And it's not the cabinets. Doesn't matter which 1960s I'm plugged into.

I know what you mean. I jammed with a guy last week who brought along a Suhr-modded 2203 and the first thing that struck me was how tight the bottom end was. This was what stood out compared to stock 2203s I've played through in the past, which have always seemed noticeably thin in that department.

I'll be playing with him again on Friday. Could try to get a peek inside the chassis and see what was done?
 

Techdeth

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Incidentally I want the changes made within the amp. Doing it outboard by any pedals is not desired. I may also elect to increase the amount of drive available within the 2203 as well but that's a secondary consideration. I know of several ways to do that.
Use a boss eq 7 to add some lows
 

Gene Ballzz

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In my +50 year experience of playing these sorts of amps, your dilemma seems to simply be the nature of the some of the main differences between the amp models. The parallel tube stages of the 1959 produce a stronger signal, but with less gain compared to two tube stages cascaded into each other. The "thicker" low mids of the 4 holers have always been my preference over any of the cascaded models, at least for my own use. Not "more" low end, per se, but more pronounced and supported. With that said, a 2203 does a better job of it than a 2204, although the 2204 can often "kinda" give the illusion of it, due to the compression when cranked beyond what you can get away with on a 2203. Not to blaspheme, but have you even actually ever tried an SC20, or a really good attenuator (like a JohnH) to allow that 2203 to open up and breathe a little bit?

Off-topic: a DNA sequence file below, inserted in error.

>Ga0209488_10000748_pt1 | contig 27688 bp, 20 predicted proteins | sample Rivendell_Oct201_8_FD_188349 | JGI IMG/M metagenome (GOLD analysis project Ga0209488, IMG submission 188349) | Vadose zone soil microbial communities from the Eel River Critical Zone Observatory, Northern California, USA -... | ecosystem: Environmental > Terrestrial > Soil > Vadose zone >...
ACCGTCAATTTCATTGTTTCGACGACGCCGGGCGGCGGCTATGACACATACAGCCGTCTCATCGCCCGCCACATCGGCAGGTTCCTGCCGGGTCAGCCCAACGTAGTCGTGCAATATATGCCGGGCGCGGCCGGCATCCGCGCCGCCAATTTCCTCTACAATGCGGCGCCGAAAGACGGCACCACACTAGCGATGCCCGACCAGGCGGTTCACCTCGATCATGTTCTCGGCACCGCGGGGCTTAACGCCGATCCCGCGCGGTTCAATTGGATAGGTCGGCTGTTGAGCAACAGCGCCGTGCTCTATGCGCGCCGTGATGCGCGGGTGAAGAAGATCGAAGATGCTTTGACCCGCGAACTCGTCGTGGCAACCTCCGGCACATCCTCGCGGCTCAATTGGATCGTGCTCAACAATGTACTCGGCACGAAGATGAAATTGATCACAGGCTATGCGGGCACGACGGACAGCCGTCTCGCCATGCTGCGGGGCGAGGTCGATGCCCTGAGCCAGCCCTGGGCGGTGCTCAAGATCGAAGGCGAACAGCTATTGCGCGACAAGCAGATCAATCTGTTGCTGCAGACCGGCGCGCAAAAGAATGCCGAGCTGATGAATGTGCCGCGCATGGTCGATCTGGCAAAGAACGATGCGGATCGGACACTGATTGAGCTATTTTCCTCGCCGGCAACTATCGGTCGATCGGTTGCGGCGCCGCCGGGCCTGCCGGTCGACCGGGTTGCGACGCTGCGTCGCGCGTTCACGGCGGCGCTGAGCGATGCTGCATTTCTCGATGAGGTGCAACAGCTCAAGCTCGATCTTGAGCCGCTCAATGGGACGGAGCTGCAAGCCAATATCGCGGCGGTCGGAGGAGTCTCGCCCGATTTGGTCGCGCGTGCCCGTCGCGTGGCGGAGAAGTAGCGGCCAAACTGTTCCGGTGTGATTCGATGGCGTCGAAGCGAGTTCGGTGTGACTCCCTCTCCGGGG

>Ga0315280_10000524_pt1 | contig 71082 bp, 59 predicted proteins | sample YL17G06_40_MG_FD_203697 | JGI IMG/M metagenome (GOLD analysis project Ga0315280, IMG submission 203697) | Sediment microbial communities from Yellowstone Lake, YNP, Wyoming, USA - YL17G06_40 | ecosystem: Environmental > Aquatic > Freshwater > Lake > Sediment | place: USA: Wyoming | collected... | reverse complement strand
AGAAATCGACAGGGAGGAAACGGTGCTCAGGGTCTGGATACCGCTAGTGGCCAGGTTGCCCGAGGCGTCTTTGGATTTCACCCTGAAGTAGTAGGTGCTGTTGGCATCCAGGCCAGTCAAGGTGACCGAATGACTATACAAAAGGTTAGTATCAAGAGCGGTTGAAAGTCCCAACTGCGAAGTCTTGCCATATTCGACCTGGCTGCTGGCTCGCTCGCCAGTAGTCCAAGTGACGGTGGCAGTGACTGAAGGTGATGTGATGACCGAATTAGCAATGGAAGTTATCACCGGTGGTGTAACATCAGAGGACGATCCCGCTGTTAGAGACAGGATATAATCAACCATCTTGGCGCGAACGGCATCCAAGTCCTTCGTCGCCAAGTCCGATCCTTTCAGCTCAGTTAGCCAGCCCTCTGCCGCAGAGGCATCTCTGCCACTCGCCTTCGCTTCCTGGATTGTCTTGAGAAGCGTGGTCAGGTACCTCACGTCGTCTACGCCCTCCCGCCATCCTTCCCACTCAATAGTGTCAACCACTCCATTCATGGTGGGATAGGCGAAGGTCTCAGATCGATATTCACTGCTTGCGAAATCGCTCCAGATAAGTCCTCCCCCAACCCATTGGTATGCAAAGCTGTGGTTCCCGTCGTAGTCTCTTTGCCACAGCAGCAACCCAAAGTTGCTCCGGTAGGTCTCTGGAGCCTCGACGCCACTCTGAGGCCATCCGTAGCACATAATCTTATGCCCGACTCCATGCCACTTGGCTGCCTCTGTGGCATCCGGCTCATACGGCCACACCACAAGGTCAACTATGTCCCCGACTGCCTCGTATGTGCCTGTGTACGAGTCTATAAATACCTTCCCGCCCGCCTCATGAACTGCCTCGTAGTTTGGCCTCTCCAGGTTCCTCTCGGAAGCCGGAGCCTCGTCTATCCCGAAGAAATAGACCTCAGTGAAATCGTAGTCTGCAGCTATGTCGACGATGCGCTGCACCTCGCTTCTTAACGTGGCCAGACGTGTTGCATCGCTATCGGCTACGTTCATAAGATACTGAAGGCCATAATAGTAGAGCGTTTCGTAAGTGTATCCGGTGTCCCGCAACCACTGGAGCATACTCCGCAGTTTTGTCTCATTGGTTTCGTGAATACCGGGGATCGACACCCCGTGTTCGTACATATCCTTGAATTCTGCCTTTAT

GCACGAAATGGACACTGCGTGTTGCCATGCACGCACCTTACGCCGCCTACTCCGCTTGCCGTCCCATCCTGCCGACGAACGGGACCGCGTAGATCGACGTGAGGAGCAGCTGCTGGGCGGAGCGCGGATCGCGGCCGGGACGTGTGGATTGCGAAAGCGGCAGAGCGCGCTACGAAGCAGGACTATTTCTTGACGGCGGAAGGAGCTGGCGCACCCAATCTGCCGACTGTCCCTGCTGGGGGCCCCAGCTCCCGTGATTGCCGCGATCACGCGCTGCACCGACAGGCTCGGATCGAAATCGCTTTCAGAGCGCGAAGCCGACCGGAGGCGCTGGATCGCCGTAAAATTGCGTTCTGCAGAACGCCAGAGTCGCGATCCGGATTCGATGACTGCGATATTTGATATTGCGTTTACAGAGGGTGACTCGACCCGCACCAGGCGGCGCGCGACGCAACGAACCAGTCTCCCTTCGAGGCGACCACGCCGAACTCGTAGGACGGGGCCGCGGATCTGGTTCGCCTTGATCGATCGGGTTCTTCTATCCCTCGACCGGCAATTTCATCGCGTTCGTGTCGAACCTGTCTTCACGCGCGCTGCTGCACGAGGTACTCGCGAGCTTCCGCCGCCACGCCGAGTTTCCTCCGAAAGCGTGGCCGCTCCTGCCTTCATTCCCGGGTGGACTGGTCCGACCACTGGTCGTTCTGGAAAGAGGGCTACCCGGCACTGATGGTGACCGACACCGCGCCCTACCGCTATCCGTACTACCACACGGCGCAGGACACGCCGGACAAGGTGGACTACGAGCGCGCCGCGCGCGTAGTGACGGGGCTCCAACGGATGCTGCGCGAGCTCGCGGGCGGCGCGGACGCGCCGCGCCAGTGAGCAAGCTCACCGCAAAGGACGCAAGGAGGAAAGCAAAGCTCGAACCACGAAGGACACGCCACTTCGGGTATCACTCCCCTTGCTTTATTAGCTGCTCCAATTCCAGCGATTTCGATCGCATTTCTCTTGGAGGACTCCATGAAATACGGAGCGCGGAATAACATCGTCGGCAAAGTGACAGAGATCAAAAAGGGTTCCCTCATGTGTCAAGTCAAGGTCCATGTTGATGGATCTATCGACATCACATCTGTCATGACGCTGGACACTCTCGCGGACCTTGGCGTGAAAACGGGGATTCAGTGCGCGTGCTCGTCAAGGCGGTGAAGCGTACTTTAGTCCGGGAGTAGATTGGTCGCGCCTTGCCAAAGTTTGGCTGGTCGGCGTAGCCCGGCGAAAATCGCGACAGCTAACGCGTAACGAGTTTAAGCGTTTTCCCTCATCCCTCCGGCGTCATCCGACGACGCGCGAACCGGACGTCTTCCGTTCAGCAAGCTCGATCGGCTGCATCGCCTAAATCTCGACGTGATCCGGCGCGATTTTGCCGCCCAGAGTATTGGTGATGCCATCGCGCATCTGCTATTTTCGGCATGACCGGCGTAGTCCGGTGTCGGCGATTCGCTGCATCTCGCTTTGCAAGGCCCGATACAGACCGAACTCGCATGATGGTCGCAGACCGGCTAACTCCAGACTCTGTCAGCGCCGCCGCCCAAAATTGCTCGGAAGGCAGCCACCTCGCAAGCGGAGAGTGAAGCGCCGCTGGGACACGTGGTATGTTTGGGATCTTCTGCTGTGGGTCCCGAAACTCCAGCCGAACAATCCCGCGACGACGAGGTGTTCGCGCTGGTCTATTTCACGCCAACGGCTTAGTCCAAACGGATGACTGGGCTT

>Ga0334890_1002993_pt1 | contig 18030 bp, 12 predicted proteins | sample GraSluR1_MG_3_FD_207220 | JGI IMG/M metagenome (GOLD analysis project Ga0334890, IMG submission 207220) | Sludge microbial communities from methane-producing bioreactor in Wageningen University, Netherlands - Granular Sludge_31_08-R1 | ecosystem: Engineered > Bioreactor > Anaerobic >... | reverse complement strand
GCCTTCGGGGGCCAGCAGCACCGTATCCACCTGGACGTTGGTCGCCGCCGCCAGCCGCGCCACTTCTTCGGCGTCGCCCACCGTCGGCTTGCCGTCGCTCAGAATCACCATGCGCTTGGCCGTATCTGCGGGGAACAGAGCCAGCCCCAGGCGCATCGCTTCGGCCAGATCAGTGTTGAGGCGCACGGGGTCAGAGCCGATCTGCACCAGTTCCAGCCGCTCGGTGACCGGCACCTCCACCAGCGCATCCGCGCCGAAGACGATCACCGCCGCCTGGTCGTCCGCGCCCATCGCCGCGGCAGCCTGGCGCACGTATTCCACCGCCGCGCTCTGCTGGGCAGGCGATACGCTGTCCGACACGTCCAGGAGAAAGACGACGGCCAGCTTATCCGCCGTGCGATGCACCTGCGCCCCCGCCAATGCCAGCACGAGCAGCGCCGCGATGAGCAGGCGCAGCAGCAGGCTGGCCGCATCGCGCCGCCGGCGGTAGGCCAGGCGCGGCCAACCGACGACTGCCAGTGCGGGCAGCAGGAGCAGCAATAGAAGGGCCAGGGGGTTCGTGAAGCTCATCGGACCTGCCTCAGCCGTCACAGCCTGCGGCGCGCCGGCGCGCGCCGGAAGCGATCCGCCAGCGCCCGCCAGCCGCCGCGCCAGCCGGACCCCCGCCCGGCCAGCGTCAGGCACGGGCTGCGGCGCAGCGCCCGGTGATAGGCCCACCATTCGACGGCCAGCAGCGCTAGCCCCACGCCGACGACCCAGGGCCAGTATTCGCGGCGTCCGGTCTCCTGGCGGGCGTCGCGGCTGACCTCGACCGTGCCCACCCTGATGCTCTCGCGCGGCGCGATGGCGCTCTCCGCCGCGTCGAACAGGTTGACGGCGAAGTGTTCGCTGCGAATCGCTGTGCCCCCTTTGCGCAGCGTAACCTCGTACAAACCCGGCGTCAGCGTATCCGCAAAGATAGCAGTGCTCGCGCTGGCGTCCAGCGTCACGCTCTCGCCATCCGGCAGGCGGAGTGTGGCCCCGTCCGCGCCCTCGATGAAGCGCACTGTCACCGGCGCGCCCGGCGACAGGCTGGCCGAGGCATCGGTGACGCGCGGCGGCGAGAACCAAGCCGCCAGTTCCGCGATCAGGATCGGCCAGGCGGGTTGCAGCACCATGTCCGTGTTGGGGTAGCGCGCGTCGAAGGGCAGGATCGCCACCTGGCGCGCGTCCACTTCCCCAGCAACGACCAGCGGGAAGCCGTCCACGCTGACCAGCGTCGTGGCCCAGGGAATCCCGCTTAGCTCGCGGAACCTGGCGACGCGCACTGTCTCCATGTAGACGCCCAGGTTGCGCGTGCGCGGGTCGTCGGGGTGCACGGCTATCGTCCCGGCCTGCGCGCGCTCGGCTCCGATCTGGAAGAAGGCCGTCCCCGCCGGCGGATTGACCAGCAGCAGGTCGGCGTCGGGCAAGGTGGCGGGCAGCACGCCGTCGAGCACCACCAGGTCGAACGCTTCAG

Hard To Put It Into Words, But Its There!
Gene
 

AlvisX

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Here is the quick ,on the road tone fix for those amps ...as Ive had zero complaints yet

Pull the brite cap ,it's too bright anyway
Pull the two 470pf (or whatever the value) peaker caps
Take one of those 470pf peak caps and put it where the brite cap was
Easy , effective and sounds great with stratocasters
 
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Matthews Guitars

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I don't use strats. Generally kind of hate them.... I'm a humbucker guy to the bone.

Not interested in using an EQ, certainly not a measly 7 bander, to try to band-aid this. I can install a Metro zero loss FX loop in the amp TODAY, and then use my Alesis DEQ-230 in the loop and call it done, but the point is to change the performance of the amp itself, with a straight cord being my entire signal chain. If I use an EQ, and I love to do that, it's a 31 bander. It allows precision tone shaping in a way that nothing else can match. I do plan to put the loop in the amp anyway, but not as a fix for this issue.

I do realize that there is filtering that happens every time you stack a gain stage. That no doubt causes some of the bass loss in the 2203, but one added gain stage shouldn't account for THAT much loss.

Playing with the bright cap isn't going to add missing bass. It may tame a too-bright top end, though.

I'm now looking at some cathode bypass capacitors in the schematic. Increasing their size should fatten the tone up.